Two Cooper Engineering Faculty Retire
POSTED ON: September 2, 2020
Two esteemed professors from the Albert Nerken School of Engineering, Leonid Vulakh and Alan Wolf, have announced their retirement from the Cooper Union. Though they arrived at Cooper through disparate paths, both were drawn to the school to work with highly motivated students.
“I have been lucky to be a member of Cooper Union faculty and I have been fortunate to teach the students of Cooper Union, who are very bright and talented,” Dr. Vulakh said recently.
Having trained at the Moscow Aviation Institute, he earned a Master of Science in Control Science in 1963. Subsequently, then concluded his studies at Moscow State University where he obtained a Master of Art in Mathematics in 1965 and a Doctor of Philosophy in Mathematics in 1971.
After immigrating to the United States from Ukraine in 1985, he began teaching at The Cooper Union as Associate Professor of Mathematics in 1988 and then Professor of Mathematics in 1994. In total, Dr. Vulakh has been teaching mathematics for more than 50 years.
An expert and respected voice in the industry, Dr. Vulakh authored such textbooks as "Matrix Theory" and "Discrete Mathematics," which were published in 1974 and 1985, respectively. He has also published 25 papers on Number Theory and Hyperbolic Geometry, as well as two papers on Applied Mathematics.
His colleague and mutual retiree, Alan Wolf, arrived at The Cooper Union in 1974 as a student of physics, but he needed to leave two years later when that degree was terminated; he finished his undergraduate degree at SUNY-Stonybrook. He moved on to The University of Texas at Austin to earn his PhD in physics, researching Chaos theory, at the time a newly emerging field. For his dissertation he developed the first algorithm for detecting and quantifying deterministic chaotic behavior in any time series (essentially any meaningful list of numbers, from stock prices to oscillations in a car’s suspension system to voltage variations in a circuit). As of 2020, the paper outlining the algorithm, “Determining Lyapunov exponents from a Time Series,” which appeared in the journal Physica D, has been cited over 10,000 times in academic publications in remarkably diverse fields.
Professor Wolf has been chair of the Physics Department since 2005, and has co-curated two exhibitions with Ellen Lupton—noted graphic designer, curator, and Cooper graduate—exhibitions that found the intersection between science and design, “Interference Patterns” and “Numbers.” In 2012, Professor Wolf taught a course in Scientific Photography, which resulted in Engineering students displaying artistic photography portfolios in the Houghton Gallery Exhibition, “How Do We Look?”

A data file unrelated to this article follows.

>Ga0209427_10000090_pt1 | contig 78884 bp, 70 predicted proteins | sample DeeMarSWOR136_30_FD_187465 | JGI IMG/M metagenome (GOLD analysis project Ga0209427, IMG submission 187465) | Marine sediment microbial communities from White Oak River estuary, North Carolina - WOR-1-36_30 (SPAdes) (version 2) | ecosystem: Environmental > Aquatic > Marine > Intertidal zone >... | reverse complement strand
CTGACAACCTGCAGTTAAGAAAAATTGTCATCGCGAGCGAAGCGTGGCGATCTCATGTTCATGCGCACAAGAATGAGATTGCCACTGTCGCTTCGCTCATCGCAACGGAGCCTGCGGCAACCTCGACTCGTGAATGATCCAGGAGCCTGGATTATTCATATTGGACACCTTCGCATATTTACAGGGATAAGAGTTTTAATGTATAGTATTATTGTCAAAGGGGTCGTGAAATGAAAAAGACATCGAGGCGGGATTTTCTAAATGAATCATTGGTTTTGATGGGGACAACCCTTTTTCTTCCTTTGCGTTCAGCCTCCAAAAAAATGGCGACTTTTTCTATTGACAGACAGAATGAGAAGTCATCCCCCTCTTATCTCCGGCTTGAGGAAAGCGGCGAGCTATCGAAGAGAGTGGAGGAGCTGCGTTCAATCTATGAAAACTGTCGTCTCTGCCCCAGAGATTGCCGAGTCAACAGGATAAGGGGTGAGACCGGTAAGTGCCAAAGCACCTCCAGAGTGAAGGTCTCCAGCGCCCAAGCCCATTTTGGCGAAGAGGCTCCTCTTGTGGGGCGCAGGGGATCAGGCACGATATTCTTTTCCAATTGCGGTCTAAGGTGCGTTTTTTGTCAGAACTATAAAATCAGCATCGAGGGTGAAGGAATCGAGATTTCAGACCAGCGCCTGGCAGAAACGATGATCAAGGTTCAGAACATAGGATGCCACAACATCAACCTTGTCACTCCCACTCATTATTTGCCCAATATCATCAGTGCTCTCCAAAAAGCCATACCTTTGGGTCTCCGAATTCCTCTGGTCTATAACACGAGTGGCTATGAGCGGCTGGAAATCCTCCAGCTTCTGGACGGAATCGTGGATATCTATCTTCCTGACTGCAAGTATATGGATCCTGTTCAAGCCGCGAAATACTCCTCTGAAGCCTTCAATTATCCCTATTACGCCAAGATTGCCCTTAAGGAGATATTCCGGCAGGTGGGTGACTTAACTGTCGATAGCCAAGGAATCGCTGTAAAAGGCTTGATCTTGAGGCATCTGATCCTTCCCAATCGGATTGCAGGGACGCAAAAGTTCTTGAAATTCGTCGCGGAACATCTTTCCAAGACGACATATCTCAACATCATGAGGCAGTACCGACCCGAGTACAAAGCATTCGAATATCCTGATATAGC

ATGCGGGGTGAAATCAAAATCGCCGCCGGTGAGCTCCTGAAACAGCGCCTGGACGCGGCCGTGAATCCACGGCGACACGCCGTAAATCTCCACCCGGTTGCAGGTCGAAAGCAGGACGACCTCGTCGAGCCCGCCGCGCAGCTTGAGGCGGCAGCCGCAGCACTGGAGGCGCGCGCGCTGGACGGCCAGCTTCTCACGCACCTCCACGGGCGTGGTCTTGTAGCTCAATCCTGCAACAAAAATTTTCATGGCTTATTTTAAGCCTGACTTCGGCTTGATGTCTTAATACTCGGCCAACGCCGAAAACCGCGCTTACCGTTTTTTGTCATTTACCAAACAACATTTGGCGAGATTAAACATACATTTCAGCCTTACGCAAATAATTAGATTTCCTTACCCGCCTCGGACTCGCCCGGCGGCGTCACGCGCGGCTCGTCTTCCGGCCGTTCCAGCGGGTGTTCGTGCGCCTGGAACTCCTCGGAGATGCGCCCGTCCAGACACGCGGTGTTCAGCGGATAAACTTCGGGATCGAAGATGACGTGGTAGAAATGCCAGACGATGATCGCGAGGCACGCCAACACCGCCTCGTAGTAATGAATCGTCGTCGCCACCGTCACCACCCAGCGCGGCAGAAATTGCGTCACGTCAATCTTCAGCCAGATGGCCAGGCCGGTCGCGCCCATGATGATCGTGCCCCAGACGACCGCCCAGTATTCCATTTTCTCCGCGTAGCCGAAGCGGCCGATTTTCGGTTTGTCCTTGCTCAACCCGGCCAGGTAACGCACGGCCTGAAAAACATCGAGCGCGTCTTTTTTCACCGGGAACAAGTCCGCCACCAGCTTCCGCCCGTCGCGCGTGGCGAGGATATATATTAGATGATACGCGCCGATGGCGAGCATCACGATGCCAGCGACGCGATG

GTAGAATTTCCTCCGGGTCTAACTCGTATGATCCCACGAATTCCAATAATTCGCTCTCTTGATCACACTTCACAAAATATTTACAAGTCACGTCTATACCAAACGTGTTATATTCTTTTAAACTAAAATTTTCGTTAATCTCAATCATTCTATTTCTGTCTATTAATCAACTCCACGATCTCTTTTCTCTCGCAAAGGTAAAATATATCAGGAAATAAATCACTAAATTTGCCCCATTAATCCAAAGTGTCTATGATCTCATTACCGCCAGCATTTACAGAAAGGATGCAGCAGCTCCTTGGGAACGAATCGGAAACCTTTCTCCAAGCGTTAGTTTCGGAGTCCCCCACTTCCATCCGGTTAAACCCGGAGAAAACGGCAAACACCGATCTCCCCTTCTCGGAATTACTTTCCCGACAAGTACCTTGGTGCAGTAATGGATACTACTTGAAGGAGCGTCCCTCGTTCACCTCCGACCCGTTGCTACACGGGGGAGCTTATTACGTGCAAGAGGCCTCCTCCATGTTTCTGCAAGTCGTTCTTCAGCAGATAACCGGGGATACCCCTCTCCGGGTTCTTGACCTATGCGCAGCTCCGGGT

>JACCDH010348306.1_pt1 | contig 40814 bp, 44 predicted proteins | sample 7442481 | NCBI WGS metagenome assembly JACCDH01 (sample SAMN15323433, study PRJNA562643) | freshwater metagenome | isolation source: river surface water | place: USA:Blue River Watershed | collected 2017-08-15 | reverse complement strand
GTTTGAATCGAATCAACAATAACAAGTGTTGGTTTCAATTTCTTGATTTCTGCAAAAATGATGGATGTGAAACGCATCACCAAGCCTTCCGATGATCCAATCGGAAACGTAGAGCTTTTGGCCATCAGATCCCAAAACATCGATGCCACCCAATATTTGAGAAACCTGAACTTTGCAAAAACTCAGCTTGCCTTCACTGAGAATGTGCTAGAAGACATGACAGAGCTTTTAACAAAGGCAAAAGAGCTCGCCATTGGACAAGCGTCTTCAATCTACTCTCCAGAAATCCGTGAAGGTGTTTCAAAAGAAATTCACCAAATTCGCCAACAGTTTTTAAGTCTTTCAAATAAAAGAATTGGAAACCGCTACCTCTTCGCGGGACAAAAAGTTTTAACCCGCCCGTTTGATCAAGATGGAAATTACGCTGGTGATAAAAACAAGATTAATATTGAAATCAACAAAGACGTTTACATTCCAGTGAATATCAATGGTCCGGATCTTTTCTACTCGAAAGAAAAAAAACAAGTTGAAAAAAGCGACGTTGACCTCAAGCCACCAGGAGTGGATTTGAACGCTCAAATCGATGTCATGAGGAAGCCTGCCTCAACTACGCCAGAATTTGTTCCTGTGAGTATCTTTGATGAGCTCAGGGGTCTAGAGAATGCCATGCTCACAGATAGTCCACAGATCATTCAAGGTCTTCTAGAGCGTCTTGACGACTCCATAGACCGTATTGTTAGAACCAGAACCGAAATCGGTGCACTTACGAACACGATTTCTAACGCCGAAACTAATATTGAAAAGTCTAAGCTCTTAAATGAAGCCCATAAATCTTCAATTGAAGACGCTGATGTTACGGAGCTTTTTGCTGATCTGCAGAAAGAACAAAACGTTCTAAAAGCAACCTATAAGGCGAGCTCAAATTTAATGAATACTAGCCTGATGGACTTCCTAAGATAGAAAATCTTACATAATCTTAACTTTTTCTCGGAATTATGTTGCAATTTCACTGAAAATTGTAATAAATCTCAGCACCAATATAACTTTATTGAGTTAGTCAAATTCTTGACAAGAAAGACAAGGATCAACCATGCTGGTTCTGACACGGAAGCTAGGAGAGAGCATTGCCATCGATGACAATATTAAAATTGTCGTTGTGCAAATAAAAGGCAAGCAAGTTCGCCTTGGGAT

Perhaps Professor Wolf’s best-known contribution to the Cooper educational experience is Invention Factory®, a summer program that he and Professor Eric Lima developed with a gift from alumnus Edward Durbin, a 1948 graduate in electrical engineering. The program, which requires students to research, develop, and make a prototype of an invention, was greatly informed by Professor Wolf’s other professional métier, the study of patent law. After serving as a juror on an intriguing, attempted murder case, he decided to earn a law degree at Cardozo University while teaching a full load at The Cooper Union. He was invited by Cardozo to teach Introduction to Law and Legal Theory,” and eventually courses on patent law and patent litigation. Back at Cooper, his Invention Factory students not only conceived of and prototyped inventions but also filed provisional patent applications. (Professor Wolf and Professor Lima, have patented their own invention for dispensing wet cat food.) Invention Factory will continue at Cooper and has now been adopted by The Indian Institute of Technology and Syracuse University.
Not surprisingly, he has a host of plans for his post-Cooper life: to start with, he recently married; his wife, Gina, retired this year as well. The newlyweds will be moving somewhere in the Austin-Houston, Texas area to be near Professor Wolf’s daughter’s family, including two granddaughters. They plan to build a ranch, complete with horses and––in Wolfian take-the-unexpected-route fashion—miniature cows. He’s not sure about his equestrian skills: “I may mostly want to pet the horses,” he reports.
The Cooper community thanks both Professors Vulakh and Wolf for their years of service and their commitment to educating generations of students.